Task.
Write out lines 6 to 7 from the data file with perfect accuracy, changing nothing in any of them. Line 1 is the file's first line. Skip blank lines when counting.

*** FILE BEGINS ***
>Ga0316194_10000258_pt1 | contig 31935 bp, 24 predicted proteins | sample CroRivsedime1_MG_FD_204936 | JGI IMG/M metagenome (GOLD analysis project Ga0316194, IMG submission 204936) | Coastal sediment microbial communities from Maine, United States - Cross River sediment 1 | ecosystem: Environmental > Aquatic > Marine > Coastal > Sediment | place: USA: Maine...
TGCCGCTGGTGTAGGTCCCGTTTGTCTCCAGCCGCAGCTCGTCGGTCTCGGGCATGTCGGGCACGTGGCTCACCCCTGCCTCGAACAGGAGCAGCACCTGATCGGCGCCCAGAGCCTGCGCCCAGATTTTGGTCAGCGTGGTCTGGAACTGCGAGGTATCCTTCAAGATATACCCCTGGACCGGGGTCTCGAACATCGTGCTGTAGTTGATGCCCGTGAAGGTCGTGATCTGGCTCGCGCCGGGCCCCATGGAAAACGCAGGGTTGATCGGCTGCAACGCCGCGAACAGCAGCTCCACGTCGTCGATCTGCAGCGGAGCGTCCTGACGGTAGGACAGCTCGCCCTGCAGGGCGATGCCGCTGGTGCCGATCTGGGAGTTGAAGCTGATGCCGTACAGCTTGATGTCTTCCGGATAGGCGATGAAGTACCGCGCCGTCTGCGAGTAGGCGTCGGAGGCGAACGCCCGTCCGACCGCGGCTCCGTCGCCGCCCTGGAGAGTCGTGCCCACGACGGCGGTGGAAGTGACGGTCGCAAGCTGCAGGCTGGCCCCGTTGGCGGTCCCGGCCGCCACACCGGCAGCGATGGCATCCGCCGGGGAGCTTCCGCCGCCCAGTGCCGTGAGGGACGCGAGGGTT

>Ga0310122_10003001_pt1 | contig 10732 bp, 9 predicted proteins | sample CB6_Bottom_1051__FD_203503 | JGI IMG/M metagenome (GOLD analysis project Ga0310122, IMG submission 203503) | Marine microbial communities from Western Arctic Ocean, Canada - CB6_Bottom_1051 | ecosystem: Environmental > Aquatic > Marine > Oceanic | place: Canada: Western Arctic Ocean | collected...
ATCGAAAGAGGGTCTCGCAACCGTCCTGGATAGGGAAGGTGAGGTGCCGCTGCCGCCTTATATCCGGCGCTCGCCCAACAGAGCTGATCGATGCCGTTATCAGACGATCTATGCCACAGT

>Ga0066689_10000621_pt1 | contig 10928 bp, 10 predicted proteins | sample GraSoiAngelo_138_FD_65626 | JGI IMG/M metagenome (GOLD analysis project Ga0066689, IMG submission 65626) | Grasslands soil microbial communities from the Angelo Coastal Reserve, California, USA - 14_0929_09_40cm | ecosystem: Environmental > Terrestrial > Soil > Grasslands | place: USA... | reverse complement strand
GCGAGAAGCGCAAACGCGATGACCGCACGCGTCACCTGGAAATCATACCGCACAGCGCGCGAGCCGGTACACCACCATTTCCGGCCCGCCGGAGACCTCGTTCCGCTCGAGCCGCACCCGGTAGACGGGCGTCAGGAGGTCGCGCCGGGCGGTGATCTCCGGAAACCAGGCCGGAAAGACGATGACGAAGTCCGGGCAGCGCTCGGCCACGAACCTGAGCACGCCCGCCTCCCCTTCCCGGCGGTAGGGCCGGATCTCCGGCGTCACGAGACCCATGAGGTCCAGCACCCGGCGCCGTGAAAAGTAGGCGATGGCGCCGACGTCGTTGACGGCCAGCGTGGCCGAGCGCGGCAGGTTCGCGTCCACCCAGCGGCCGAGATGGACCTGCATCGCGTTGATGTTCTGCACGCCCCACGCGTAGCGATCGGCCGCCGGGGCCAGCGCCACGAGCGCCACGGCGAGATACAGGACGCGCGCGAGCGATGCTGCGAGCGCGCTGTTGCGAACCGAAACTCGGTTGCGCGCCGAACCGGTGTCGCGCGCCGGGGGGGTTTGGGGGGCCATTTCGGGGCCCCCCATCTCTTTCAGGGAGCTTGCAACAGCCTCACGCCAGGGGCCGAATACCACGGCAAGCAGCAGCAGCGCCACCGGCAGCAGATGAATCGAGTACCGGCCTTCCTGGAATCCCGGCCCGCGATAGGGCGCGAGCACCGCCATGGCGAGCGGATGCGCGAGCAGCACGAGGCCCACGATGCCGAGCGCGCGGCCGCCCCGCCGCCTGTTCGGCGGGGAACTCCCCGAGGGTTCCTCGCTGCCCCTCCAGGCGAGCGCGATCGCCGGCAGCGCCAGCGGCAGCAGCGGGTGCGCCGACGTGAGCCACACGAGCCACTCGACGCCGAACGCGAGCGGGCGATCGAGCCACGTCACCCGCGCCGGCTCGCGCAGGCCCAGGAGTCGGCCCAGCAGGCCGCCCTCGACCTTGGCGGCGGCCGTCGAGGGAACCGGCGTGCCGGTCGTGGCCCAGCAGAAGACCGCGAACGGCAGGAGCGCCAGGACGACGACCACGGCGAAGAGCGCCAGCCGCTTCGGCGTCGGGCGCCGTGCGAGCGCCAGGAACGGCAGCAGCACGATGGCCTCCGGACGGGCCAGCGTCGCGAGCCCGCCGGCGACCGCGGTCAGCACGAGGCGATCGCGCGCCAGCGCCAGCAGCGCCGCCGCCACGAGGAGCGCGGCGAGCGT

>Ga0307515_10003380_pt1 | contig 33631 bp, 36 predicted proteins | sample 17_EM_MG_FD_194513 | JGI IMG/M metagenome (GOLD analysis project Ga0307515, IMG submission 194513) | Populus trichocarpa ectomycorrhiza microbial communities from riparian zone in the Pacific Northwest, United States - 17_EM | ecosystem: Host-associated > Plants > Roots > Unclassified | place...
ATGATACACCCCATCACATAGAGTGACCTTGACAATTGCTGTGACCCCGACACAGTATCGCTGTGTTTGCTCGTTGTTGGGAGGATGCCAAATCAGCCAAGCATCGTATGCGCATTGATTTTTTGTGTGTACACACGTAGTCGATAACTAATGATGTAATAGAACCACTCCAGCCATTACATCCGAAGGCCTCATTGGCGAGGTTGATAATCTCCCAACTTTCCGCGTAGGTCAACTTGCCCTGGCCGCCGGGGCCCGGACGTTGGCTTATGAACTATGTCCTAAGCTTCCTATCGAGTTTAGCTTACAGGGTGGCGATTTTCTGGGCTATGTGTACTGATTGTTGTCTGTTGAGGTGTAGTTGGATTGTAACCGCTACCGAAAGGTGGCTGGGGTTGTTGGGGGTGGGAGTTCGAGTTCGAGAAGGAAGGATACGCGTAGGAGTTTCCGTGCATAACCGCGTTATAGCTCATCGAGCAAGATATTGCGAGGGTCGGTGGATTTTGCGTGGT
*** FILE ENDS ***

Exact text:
GCGAGAAGCGCAAACGCGATGACCGCACGCGTCACCTGGAAATCATACCGCACAGCGCGCGAGCCGGTACACCACCATTTCCGGCCCGCCGGAGACCTCGTTCCGCTCGAGCCGCACCCGGTAGACGGGCGTCAGGAGGTCGCGCCGGGCGGTGATCTCCGGAAACCAGGCCGGAAAGACGATGACGAAGTCCGGGCAGCGCTCGGCCACGAACCTGAGCACGCCCGCCTCCCCTTCCCGGCGGTAGGGCCGGATCTCCGGCGTCACGAGACCCATGAGGTCCAGCACCCGGCGCCGTGAAAAGTAGGCGATGGCGCCGACGTCGTTGACGGCCAGCGTGGCCGAGCGCGGCAGGTTCGCGTCCACCCAGCGGCCGAGATGGACCTGCATCGCGTTGATGTTCTGCACGCCCCACGCGTAGCGATCGGCCGCCGGGGCCAGCGCCACGAGCGCCACGGCGAGATACAGGACGCGCGCGAGCGATGCTGCGAGCGCGCTGTTGCGAACCGAAACTCGGTTGCGCGCCGAACCGGTGTCGCGCGCCGGGGGGGTTTGGGGGGCCATTTCGGGGCCCCCCATCTCTTTCAGGGAGCTTGCAACAGCCTCACGCCAGGGGCCGAATACCACGGCAAGCAGCAGCAGCGCCACCGGCAGCAGATGAATCGAGTACCGGCCTTCCTGGAATCCCGGCCCGCGATAGGGCGCGAGCACCGCCATGGCGAGCGGATGCGCGAGCAGCACGAGGCCCACGATGCCGAGCGCGCGGCCGCCCCGCCGCCTGTTCGGCGGGGAACTCCCCGAGGGTTCCTCGCTGCCCCTCCAGGCGAGCGCGATCGCCGGCAGCGCCAGCGGCAGCAGCGGGTGCGCCGACGTGAGCCACACGAGCCACTCGACGCCGAACGCGAGCGGGCGATCGAGCCACGTCACCCGCGCCGGCTCGCGCAGGCCCAGGAGTCGGCCCAGCAGGCCGCCCTCGACCTTGGCGGCGGCCGTCGAGGGAACCGGCGTGCCGGTCGTGGCCCAGCAGAAGACCGCGAACGGCAGGAGCGCCAGGACGACGACCACGGCGAAGAGCGCCAGCCGCTTCGGCGTCGGGCGCCGTGCGAGCGCCAGGAACGGCAGCAGCACGATGGCCTCCGGACGGGCCAGCGTCGCGAGCCCGCCGGCGACCGCGGTCAGCACGAGGCGATCGCGCGCCAGCGCCAGCAGCGCCGCCGCCACGAGGAGCGCGGCGAGCGT

>Ga0307515_10003380_pt1 | contig 33631 bp, 36 predicted proteins | sample 17_EM_MG_FD_194513 | JGI IMG/M metagenome (GOLD analysis project Ga0307515, IMG submission 194513) | Populus trichocarpa ectomycorrhiza microbial communities from riparian zone in the Pacific Northwest, United States - 17_EM | ecosystem: Host-associated > Plants > Roots > Unclassified | place...